Two teams of British scientists have expressed confidence in their ability to identify the causes of pediatric hepatitis that has already infected more than 1,000 children worldwide, including 22 deaths.
This outbreak of hepatitis, which causes hepatitis, was first detected on April 5 this year and has now spread to 35 countries, according to data from the World Health Organization (WHO). The cause of the injury has not yet been officially determined, but we may be closer to the answer.
Scientists from London and Glasgow, UK, have revealed that the infection is due to the fact that many children, who were in confinement due to the Covid-19 epidemic, have not yet acquired immunity to adenoviruses and related viruses.
“During the confinement period when the children were not together, they were not transmitting viruses to each other,” explains Judith Brewer, a virologist and one of the researchers on the London team. This means that children have not developed their immune systems to fight off “common infections that they would normally encounter”.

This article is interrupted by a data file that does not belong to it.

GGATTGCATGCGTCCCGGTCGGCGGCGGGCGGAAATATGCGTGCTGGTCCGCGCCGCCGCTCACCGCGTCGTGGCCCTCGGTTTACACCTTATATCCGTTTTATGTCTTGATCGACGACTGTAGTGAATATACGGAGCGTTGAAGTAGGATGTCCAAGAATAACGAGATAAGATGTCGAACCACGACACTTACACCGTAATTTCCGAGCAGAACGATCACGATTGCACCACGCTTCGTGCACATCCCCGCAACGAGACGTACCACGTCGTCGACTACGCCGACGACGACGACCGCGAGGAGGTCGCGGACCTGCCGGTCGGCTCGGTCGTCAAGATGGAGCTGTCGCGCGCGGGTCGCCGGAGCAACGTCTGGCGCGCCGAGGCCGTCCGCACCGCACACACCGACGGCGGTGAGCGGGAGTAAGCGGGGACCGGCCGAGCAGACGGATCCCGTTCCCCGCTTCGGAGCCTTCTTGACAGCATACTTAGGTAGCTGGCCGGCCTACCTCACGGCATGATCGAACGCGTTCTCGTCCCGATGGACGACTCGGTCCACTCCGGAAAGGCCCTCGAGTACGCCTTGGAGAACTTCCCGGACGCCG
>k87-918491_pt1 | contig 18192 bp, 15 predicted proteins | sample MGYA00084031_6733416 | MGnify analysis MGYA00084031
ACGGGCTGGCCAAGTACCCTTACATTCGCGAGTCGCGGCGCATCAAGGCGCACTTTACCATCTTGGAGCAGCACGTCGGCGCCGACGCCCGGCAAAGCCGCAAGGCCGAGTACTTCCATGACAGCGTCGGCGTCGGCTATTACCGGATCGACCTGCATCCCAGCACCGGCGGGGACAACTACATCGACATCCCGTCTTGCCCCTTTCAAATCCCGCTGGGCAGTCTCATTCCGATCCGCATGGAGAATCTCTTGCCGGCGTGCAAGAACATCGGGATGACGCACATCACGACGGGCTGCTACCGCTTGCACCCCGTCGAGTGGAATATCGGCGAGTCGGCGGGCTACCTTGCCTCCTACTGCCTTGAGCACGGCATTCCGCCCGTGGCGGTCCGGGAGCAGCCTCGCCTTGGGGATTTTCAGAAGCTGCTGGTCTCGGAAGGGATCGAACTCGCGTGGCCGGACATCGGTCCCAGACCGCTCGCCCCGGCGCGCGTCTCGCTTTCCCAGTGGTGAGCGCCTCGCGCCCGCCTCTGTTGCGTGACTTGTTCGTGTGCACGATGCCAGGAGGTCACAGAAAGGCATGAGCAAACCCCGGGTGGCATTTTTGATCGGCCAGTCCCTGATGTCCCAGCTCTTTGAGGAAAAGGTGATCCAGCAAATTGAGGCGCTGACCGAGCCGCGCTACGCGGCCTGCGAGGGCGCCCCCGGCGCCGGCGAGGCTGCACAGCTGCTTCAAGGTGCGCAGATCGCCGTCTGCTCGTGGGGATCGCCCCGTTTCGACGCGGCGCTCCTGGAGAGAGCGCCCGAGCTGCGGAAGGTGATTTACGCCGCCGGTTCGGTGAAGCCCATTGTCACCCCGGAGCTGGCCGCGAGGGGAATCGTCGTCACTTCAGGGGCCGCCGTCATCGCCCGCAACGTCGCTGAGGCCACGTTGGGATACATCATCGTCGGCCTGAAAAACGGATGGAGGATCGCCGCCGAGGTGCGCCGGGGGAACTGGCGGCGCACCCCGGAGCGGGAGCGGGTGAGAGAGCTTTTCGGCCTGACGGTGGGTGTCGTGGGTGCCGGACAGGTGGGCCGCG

And the scientist adds that “when the restrictions were lifted, the children began to mix and the viruses began to spread freely,” which led to “they suddenly being exposed to [a vírus] with weak prior immunity to a variety of new infections.”
On the other hand, Glasgow team leader Emma Thompson cautioned that there are still many unanswered questions and that “larger studies are urgently needed to investigate the role of AAV2”. [vírus adeno-associado] In cases of hepatitis in children.
“We also need a better understanding of the seasonal circulation of AAV2, a virus that is not frequently monitored,” explains Emma Thompson, adding that “it is possible that a sharp rise in adenovirus infection coincides with a rise in exposure to AAV2, resulting in the condition Unusual manifestation of hepatitis in susceptible children.
At the end of June, the Directorate General of Health (DGS) reported that between April 28 and June 24 there were “17 probable cases of juvenile idiopathic hepatitis” in Portugal.
Some symptoms of childhood hepatitis include vomiting, abdominal pain, diarrhea, dehydration, and jaundice (which causes yellowing of the skin or eyes).
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